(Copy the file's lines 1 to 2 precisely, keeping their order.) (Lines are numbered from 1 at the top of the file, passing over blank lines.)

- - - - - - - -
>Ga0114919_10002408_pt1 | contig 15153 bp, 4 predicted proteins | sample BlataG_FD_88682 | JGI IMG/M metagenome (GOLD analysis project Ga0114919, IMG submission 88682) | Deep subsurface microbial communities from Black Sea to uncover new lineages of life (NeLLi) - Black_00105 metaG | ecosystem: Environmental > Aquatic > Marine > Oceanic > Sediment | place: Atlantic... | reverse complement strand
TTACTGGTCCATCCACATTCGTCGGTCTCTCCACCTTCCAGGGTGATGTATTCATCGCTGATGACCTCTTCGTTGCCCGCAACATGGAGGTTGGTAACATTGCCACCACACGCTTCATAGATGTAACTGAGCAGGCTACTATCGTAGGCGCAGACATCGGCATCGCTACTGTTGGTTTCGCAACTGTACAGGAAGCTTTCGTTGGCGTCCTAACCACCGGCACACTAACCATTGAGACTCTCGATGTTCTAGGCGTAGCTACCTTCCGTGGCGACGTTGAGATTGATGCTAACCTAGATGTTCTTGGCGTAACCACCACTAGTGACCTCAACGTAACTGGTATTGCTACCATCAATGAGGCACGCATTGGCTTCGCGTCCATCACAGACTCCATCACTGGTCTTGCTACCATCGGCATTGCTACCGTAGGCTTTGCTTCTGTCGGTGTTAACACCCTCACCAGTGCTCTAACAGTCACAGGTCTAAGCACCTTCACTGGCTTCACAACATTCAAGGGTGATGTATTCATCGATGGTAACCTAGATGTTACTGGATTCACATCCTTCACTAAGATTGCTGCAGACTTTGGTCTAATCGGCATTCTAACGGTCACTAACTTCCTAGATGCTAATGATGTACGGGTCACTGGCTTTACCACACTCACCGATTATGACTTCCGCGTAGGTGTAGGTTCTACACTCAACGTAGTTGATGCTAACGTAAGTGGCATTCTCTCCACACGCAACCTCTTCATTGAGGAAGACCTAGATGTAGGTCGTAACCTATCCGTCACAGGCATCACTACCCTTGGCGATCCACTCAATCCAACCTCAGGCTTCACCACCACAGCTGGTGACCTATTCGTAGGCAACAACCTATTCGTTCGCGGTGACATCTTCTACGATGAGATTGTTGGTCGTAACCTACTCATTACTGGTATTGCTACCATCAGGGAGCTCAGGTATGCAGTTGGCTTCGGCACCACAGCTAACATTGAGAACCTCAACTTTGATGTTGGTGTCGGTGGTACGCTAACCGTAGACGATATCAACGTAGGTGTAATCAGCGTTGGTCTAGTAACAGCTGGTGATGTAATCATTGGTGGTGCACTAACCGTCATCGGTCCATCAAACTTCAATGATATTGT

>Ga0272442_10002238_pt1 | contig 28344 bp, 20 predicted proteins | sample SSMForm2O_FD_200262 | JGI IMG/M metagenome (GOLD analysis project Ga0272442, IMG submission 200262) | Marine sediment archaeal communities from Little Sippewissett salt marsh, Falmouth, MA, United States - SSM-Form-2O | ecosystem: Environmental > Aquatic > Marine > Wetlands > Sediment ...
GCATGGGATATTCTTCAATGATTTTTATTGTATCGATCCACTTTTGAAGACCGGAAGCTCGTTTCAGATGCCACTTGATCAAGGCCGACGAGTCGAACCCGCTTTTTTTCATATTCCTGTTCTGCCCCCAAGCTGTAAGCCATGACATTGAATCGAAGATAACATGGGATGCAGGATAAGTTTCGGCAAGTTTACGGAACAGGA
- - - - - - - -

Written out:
>Ga0114919_10002408_pt1 | contig 15153 bp, 4 predicted proteins | sample BlataG_FD_88682 | JGI IMG/M metagenome (GOLD analysis project Ga0114919, IMG submission 88682) | Deep subsurface microbial communities from Black Sea to uncover new lineages of life (NeLLi) - Black_00105 metaG | ecosystem: Environmental > Aquatic > Marine > Oceanic > Sediment | place: Atlantic... | reverse complement strand
TTACTGGTCCATCCACATTCGTCGGTCTCTCCACCTTCCAGGGTGATGTATTCATCGCTGATGACCTCTTCGTTGCCCGCAACATGGAGGTTGGTAACATTGCCACCACACGCTTCATAGATGTAACTGAGCAGGCTACTATCGTAGGCGCAGACATCGGCATCGCTACTGTTGGTTTCGCAACTGTACAGGAAGCTTTCGTTGGCGTCCTAACCACCGGCACACTAACCATTGAGACTCTCGATGTTCTAGGCGTAGCTACCTTCCGTGGCGACGTTGAGATTGATGCTAACCTAGATGTTCTTGGCGTAACCACCACTAGTGACCTCAACGTAACTGGTATTGCTACCATCAATGAGGCACGCATTGGCTTCGCGTCCATCACAGACTCCATCACTGGTCTTGCTACCATCGGCATTGCTACCGTAGGCTTTGCTTCTGTCGGTGTTAACACCCTCACCAGTGCTCTAACAGTCACAGGTCTAAGCACCTTCACTGGCTTCACAACATTCAAGGGTGATGTATTCATCGATGGTAACCTAGATGTTACTGGATTCACATCCTTCACTAAGATTGCTGCAGACTTTGGTCTAATCGGCATTCTAACGGTCACTAACTTCCTAGATGCTAATGATGTACGGGTCACTGGCTTTACCACACTCACCGATTATGACTTCCGCGTAGGTGTAGGTTCTACACTCAACGTAGTTGATGCTAACGTAAGTGGCATTCTCTCCACACGCAACCTCTTCATTGAGGAAGACCTAGATGTAGGTCGTAACCTATCCGTCACAGGCATCACTACCCTTGGCGATCCACTCAATCCAACCTCAGGCTTCACCACCACAGCTGGTGACCTATTCGTAGGCAACAACCTATTCGTTCGCGGTGACATCTTCTACGATGAGATTGTTGGTCGTAACCTACTCATTACTGGTATTGCTACCATCAGGGAGCTCAGGTATGCAGTTGGCTTCGGCACCACAGCTAACATTGAGAACCTCAACTTTGATGTTGGTGTCGGTGGTACGCTAACCGTAGACGATATCAACGTAGGTGTAATCAGCGTTGGTCTAGTAACAGCTGGTGATGTAATCATTGGTGGTGCACTAACCGTCATCGGTCCATCAAACTTCAATGATATTGT